Protection is essentially defined as any action by national governments that will give an artificial competitive advantage to domestic producers over foreign producers. The opposite of protection is free trade, which occurs when there are no limitations to the free movement of goods and services between different economies. The main reasons for nations to reduce protection is to increase efficiency and productivity levels, but in reducing protection also comes with international competitiveness. Globalisation which is a process of intercontinental trade and investment supported by information technology all leading to the creation of a global economy (http://www.BoredofStudies.org). This process cannot be fully materialised if there are policies that are implemented that restrict the artificial advantage that governments give to their domestic industries. These policies are called protectionist policies or rather macroeconomic trade protection. There are a many different types of protection, including embargoes, subsidies or financial backing, quotas; export incentive, voluntary export restraints; although the most important form of protection is the tariff.
International specialisation is a type of specialisation refers to the more efficient allocation of the world’s resources in relation to the law of comparative advantage. Different countries have resources that vary in both quantity and quality they may also vary the suitable factor endowments to have their desired goods produced. Countries need to trade because they need to obtain goods which they are unable to produce for themselves or it is produced more efficiently by other globalising countries. By concentrating on a specific range of goods and services producers can improve the techniques and efficiency. A good example would be Germany’s reputation for cars (e.g. BMWs, Audi) and Japan’s reputation for technology products (e.g. Sony LCD TVs, Toshiba notebooks) have arisen from refinement in product specialisation. Specialisation and comparative advantage also gives a good indication of why it is better to diverse rather than total reliance on key industries. By specialising in production instead of producing everything each nation would profit from free trade. In international economics, it is the direct counterpart to the proposition that people within a national economy will all be better off if they specialize at what they do best instead of trying to be self-sufficient.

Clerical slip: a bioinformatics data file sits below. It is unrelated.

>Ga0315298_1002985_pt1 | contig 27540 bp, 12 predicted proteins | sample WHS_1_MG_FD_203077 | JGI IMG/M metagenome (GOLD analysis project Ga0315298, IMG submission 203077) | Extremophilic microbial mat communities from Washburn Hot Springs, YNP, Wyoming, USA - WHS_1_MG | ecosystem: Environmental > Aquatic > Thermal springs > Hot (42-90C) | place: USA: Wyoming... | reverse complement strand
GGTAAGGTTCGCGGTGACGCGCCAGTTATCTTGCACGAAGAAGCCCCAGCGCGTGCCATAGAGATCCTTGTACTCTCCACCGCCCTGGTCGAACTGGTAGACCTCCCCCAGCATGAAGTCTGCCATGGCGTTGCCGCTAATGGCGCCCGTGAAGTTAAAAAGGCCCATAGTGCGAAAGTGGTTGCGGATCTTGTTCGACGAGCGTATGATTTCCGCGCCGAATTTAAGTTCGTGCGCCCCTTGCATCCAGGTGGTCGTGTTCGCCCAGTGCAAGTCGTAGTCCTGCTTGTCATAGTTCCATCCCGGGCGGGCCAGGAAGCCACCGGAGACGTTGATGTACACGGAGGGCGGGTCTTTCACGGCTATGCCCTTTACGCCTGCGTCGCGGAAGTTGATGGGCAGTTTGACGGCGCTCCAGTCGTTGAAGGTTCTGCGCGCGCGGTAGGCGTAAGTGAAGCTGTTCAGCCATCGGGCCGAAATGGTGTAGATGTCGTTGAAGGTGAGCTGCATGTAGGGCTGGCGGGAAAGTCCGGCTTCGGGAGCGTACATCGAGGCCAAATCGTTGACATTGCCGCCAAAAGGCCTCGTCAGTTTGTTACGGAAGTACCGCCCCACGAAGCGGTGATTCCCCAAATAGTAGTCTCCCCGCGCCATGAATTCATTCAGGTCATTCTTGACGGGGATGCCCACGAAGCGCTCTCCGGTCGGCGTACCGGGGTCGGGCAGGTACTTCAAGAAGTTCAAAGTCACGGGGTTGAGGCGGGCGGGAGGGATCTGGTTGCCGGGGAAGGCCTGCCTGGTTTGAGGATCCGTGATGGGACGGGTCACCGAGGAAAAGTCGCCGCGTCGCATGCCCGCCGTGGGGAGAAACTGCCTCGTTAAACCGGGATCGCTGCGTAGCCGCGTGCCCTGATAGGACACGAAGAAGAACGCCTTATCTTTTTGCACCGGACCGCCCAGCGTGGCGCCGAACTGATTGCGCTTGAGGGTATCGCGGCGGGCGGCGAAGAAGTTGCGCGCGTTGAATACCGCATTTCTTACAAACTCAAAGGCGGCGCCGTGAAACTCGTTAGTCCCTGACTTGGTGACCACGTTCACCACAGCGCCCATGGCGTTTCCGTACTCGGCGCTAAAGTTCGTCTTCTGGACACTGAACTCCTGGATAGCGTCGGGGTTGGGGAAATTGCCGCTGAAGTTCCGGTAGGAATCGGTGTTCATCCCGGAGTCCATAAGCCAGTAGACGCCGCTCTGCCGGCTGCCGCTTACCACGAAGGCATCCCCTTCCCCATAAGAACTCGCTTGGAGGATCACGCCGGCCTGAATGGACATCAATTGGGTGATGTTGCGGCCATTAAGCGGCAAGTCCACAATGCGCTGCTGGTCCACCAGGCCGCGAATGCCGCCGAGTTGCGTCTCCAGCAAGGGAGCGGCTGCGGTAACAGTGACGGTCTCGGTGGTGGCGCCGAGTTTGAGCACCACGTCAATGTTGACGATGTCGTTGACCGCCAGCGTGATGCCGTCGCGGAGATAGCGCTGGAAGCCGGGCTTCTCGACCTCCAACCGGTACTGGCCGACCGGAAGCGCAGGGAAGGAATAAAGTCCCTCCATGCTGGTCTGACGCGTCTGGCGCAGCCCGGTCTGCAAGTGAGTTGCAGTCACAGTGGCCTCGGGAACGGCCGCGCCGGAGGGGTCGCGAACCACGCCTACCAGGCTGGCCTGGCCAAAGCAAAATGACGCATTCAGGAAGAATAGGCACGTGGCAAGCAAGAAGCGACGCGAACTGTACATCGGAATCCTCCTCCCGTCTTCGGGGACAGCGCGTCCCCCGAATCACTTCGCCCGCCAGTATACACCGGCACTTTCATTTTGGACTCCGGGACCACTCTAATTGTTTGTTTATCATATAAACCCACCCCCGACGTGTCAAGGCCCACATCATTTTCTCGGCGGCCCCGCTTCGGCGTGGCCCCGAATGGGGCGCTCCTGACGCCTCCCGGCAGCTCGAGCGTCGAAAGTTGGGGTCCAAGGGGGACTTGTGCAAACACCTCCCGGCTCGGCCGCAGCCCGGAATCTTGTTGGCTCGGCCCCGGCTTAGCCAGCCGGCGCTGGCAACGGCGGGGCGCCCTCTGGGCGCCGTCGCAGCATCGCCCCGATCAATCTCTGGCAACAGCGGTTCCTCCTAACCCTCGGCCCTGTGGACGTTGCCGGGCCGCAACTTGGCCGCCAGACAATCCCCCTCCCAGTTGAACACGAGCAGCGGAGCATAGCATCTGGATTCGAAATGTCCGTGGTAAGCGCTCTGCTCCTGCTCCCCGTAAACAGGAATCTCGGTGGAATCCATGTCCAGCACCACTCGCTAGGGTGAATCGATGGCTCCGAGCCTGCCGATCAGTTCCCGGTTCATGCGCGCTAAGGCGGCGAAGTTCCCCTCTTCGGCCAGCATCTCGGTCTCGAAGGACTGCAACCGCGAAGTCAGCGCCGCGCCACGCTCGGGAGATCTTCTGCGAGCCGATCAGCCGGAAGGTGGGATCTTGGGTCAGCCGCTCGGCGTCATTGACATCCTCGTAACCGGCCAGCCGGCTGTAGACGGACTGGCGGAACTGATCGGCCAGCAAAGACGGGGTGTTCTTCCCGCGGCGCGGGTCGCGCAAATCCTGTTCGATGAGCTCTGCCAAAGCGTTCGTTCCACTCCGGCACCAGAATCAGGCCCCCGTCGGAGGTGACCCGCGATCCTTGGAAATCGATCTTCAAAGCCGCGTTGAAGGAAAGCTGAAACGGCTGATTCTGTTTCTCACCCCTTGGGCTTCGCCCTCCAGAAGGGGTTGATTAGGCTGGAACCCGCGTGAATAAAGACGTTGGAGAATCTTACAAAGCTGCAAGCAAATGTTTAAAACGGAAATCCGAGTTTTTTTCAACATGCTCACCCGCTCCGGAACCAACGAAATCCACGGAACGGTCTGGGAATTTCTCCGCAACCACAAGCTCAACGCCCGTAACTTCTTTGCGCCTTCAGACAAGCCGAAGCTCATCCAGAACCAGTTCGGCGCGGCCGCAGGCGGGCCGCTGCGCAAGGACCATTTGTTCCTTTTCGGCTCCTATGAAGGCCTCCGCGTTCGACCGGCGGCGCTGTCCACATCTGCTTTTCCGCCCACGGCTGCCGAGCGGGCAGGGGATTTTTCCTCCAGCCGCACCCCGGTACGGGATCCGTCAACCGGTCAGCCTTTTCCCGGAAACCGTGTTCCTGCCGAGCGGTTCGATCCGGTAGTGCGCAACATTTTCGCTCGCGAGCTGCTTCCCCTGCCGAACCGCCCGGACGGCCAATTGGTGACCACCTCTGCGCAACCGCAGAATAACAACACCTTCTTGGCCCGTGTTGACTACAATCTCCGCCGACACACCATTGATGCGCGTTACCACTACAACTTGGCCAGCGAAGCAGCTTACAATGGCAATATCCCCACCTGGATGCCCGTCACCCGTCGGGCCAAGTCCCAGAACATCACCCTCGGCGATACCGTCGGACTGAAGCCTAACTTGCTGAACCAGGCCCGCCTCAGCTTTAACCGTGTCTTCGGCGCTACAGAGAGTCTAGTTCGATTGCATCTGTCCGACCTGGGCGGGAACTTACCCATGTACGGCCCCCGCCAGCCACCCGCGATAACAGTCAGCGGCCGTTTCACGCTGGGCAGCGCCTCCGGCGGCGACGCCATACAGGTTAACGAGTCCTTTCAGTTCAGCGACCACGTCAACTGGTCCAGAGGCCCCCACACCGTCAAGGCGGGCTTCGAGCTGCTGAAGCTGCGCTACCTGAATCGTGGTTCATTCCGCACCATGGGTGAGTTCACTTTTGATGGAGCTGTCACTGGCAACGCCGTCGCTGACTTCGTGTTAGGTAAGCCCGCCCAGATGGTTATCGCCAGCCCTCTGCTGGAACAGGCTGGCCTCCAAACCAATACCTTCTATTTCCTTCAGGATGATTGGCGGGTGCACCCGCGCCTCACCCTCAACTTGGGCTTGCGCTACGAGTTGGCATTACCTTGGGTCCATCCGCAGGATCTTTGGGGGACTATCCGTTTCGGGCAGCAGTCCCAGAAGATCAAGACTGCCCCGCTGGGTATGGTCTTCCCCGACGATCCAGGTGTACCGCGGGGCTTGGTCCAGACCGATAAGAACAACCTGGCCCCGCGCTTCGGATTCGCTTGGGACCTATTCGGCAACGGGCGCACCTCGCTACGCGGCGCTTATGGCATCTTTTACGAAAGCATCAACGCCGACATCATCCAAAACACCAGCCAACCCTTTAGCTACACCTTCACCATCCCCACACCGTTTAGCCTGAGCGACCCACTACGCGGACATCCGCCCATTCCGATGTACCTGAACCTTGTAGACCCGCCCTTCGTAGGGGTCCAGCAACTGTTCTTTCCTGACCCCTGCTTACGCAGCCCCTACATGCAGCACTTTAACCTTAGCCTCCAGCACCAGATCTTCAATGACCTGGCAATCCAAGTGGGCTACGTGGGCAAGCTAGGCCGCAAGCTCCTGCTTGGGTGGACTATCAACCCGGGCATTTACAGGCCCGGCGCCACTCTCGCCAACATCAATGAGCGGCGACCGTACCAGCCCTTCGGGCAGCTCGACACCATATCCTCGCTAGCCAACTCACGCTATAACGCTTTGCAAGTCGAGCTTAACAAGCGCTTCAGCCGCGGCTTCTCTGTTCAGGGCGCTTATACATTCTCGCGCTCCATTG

Free trade is better for all economies. Many supporters of free trade have agreed that multilateral trade agreements have been good attempts in reducing protection. An example of a multilateral trade agreement is GATT. GATT was an international trade agreement that looked to allow commodities to flow more freely between member nations. As well as the WTO which replaced GATT in 1994, Australia is also a part of Asia Pacific Economic Cooperation (APEC) and the Organisations of Economic Cooperation (OECD). Through GATT tariffs on manufacturers were cut from an average of 40 percent in 1947 to 5 percent by 1985 (Riley, Tim, Year 12 Economics 2006, Tim Riley Publications). The tariff liberalisation promoted quick growth in world trade, with the volume increasing by 500% in the 1950-1975 period (Riley, Tim, Year 12 Economics 2006, Tim Riley Publications). However the rate of expansion fell in the 1980s because of the creation of non-tariff barriers and the absence of GATT rules for trade in agriculture products. Newer types of non-tariff protection like voluntary export restraints (VER) and a diverse range of anti-duping measures have slow down the growth of world trade according to comparative advantage, which punish resourceful commodity producers like Australia and benefit less proficient producers in the US and EU.
The impact of dumping is a key reason for reducing protection levels on economies. Dumping in this situation refers to the...